Oracle Sees Weaker Third Quarter

Revenues, profits drop on sluggish software sales at database giant

Redwood Shores, CA  March 15, 2002  Software giant Oracle Corp. on Thursday reported slightly lower earning for its fiscal third quarter, compared to the year-ago period, and the company pointed to continued weakness in technology spending even as the broader economy is showing signs of improvement.

Oracle saw revenues of $2.2 billion and net income of $508 million for the third quarter ending February 28, compared to $2.7 billion and $583 million, respectively, for the year-ago period. Its third quarter earnings-per-share of $0.09 compared with $0.10 in the same period last year.

The company said its operating margin improved to 35 percent in the quarter, versus 33 percent the prior year. New software license sales were down 30 percent, while software license renewals grew 5 percent. Overall services revenues were down 7 percent, with support revenues flat with the prior year.

"While the overall economy may have begun its recovery, technology spending is lagging," said Oracle chief financial officer Jeff Henley. "In addition, certain industries such as telecommunications, financial services and high-tech manufacturing, where Oracle has been particularly strong, continue to be under stress. As a result, our sales to companies in these industries have slowed markedly compared to a year ago.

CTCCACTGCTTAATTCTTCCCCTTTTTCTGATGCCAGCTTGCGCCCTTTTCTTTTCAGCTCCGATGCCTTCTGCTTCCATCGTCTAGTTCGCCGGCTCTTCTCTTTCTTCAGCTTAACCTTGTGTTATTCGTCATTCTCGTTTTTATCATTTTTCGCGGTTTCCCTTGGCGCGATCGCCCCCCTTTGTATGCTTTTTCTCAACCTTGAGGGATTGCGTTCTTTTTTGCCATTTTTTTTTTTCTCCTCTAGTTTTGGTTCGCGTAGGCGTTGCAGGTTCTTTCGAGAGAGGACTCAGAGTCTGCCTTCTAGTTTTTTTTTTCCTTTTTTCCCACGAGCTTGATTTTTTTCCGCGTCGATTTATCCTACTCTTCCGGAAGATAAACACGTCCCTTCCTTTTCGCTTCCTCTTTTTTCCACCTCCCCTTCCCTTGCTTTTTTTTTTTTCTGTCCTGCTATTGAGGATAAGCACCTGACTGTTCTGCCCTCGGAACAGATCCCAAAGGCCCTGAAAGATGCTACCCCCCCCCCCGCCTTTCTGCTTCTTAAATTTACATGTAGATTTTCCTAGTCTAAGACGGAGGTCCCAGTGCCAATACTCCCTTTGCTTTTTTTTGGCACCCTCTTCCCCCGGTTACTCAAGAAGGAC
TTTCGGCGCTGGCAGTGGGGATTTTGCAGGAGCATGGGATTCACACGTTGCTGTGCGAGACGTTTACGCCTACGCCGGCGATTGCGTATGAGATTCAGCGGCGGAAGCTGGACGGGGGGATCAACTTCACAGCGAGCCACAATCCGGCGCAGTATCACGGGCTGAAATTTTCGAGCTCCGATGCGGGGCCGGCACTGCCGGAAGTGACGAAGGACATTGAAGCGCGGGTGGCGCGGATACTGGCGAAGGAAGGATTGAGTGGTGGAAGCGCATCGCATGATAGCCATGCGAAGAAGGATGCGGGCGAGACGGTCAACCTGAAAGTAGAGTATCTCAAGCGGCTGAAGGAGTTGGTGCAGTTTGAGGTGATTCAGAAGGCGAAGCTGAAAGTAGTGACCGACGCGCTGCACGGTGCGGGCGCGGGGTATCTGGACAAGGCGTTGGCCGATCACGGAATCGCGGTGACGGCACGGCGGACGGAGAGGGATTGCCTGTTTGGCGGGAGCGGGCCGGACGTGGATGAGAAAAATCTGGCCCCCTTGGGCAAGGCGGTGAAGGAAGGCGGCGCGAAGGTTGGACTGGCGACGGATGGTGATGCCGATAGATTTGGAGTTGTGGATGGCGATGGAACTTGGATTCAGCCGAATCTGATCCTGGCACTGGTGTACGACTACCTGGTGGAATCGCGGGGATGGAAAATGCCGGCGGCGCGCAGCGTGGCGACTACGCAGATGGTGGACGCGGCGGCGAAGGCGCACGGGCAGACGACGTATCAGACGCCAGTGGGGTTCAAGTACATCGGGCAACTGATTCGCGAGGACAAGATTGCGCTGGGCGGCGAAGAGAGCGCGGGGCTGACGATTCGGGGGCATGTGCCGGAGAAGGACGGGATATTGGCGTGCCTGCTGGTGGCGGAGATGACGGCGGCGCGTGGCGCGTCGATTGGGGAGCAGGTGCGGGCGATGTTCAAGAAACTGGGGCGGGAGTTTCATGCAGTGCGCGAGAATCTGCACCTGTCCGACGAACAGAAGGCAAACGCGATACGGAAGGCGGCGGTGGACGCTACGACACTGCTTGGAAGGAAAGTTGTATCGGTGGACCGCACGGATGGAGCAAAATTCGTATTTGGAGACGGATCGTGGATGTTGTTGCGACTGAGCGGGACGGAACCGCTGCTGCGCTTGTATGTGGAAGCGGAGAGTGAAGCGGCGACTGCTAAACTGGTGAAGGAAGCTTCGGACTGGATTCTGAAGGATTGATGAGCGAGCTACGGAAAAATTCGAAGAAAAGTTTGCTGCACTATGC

"As the recovery becomes more broad based, we expect technology spending to increase and our software sales to improve," Henley said.

Oracle CEO Larry Ellison said that while the company's products continue to sell well, the weak economy has kept pressure on price tags. "It's clear that tight IT budgets are making customers more price sensitive," Ellison said, adding, "Our aggressively priced products are actually selling quite well in this economic climate."

Ellison suggested that while customers have been purchasing the lower priced standard edition of the company's database solution, which saw a 14 percent increase in sales this quarter, many of those same customers would likely upgrade to the enterprise version of the package as the economy improves.

New customers for Oracle's e-business, database and application server products during the third quarter included AT&T, Chicago Transit Authority, Emerson, Guangzhou Metro and McGraw-Hill Education.